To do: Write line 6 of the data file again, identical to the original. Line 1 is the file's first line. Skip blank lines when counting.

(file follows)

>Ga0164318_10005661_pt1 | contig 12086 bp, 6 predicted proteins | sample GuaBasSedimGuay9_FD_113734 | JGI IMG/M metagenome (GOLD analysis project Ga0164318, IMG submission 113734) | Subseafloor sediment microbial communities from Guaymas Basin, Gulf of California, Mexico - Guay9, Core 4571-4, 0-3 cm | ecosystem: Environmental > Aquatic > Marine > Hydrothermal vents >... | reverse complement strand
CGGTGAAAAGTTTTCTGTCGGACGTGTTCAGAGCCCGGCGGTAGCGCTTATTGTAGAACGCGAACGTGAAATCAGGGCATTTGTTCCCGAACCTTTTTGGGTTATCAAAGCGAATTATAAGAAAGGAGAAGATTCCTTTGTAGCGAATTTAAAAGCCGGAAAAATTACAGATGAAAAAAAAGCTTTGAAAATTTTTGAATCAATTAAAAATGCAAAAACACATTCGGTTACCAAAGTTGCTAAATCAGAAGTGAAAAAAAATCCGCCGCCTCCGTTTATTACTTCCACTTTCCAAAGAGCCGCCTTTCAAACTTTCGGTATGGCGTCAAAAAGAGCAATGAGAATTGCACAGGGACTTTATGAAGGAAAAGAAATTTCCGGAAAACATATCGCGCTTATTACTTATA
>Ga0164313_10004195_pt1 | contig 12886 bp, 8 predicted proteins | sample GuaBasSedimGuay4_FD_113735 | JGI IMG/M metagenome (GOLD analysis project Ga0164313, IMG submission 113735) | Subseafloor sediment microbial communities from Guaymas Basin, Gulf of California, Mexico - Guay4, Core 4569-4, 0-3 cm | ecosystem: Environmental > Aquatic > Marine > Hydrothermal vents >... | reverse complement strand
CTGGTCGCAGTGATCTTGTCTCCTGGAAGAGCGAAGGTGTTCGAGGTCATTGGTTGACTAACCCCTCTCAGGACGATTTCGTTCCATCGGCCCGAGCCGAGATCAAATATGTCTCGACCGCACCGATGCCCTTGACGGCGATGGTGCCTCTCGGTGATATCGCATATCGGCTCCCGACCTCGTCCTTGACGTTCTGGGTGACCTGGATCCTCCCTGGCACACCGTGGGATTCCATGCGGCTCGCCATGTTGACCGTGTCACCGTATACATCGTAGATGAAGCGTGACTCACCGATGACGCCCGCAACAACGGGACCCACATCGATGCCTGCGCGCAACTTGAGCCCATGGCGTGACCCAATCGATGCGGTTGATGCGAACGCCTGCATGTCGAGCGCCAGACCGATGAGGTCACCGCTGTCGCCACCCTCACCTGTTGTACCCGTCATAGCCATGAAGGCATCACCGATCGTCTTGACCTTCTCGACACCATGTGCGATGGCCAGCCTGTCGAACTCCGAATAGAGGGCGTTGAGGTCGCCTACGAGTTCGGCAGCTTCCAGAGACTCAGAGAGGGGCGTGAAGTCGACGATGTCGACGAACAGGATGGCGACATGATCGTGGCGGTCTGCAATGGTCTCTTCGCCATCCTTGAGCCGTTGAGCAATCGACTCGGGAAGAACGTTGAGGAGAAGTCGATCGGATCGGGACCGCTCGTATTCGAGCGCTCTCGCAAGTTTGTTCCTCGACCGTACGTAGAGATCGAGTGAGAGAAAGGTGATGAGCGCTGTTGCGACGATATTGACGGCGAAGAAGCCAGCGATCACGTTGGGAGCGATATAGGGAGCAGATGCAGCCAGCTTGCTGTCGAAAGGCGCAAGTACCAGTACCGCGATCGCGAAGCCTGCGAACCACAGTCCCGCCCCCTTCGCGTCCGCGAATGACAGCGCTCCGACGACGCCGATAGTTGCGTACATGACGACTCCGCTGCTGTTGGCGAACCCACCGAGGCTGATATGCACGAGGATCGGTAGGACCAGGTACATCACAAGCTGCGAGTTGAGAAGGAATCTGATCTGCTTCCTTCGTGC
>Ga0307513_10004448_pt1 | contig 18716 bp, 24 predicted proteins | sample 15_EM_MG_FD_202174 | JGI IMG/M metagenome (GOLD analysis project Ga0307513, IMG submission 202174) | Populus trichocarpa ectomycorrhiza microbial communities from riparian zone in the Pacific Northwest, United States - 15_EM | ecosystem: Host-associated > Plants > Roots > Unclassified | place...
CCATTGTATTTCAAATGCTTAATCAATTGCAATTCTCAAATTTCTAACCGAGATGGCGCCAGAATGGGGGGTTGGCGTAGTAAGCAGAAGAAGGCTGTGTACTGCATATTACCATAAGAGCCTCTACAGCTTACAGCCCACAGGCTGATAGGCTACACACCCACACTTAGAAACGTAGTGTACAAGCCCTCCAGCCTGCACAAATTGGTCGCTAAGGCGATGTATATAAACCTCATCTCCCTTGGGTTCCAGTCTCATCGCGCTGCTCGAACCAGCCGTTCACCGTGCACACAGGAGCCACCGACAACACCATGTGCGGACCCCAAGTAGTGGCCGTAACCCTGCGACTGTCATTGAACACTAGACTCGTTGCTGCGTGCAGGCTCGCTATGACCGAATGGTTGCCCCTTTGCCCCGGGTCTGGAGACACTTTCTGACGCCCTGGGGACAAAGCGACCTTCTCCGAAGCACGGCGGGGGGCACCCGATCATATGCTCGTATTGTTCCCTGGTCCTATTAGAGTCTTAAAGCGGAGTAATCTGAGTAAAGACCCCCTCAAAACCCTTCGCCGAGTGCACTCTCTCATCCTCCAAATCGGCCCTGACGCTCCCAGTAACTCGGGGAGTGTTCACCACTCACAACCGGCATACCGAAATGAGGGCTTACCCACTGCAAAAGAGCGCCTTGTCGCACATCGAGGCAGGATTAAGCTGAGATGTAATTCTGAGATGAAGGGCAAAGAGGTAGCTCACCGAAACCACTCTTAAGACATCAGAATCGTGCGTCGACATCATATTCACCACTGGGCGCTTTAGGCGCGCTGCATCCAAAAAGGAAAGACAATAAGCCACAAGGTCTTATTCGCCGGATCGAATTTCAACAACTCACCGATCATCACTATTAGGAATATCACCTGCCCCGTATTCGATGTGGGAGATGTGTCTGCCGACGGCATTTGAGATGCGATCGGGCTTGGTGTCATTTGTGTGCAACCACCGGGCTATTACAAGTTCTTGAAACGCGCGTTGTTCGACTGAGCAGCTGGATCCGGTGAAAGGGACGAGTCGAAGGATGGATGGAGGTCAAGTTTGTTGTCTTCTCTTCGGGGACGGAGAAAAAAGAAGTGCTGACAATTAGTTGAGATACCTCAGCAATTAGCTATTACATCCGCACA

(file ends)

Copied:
CCATTGTATTTCAAATGCTTAATCAATTGCAATTCTCAAATTTCTAACCGAGATGGCGCCAGAATGGGGGGTTGGCGTAGTAAGCAGAAGAAGGCTGTGTACTGCATATTACCATAAGAGCCTCTACAGCTTACAGCCCACAGGCTGATAGGCTACACACCCACACTTAGAAACGTAGTGTACAAGCCCTCCAGCCTGCACAAATTGGTCGCTAAGGCGATGTATATAAACCTCATCTCCCTTGGGTTCCAGTCTCATCGCGCTGCTCGAACCAGCCGTTCACCGTGCACACAGGAGCCACCGACAACACCATGTGCGGACCCCAAGTAGTGGCCGTAACCCTGCGACTGTCATTGAACACTAGACTCGTTGCTGCGTGCAGGCTCGCTATGACCGAATGGTTGCCCCTTTGCCCCGGGTCTGGAGACACTTTCTGACGCCCTGGGGACAAAGCGACCTTCTCCGAAGCACGGCGGGGGGCACCCGATCATATGCTCGTATTGTTCCCTGGTCCTATTAGAGTCTTAAAGCGGAGTAATCTGAGTAAAGACCCCCTCAAAACCCTTCGCCGAGTGCACTCTCTCATCCTCCAAATCGGCCCTGACGCTCCCAGTAACTCGGGGAGTGTTCACCACTCACAACCGGCATACCGAAATGAGGGCTTACCCACTGCAAAAGAGCGCCTTGTCGCACATCGAGGCAGGATTAAGCTGAGATGTAATTCTGAGATGAAGGGCAAAGAGGTAGCTCACCGAAACCACTCTTAAGACATCAGAATCGTGCGTCGACATCATATTCACCACTGGGCGCTTTAGGCGCGCTGCATCCAAAAAGGAAAGACAATAAGCCACAAGGTCTTATTCGCCGGATCGAATTTCAACAACTCACCGATCATCACTATTAGGAATATCACCTGCCCCGTATTCGATGTGGGAGATGTGTCTGCCGACGGCATTTGAGATGCGATCGGGCTTGGTGTCATTTGTGTGCAACCACCGGGCTATTACAAGTTCTTGAAACGCGCGTTGTTCGACTGAGCAGCTGGATCCGGTGAAAGGGACGAGTCGAAGGATGGATGGAGGTCAAGTTTGTTGTCTTCTCTTCGGGGACGGAGAAAAAAGAAGTGCTGACAATTAGTTGAGATACCTCAGCAATTAGCTATTACATCCGCACA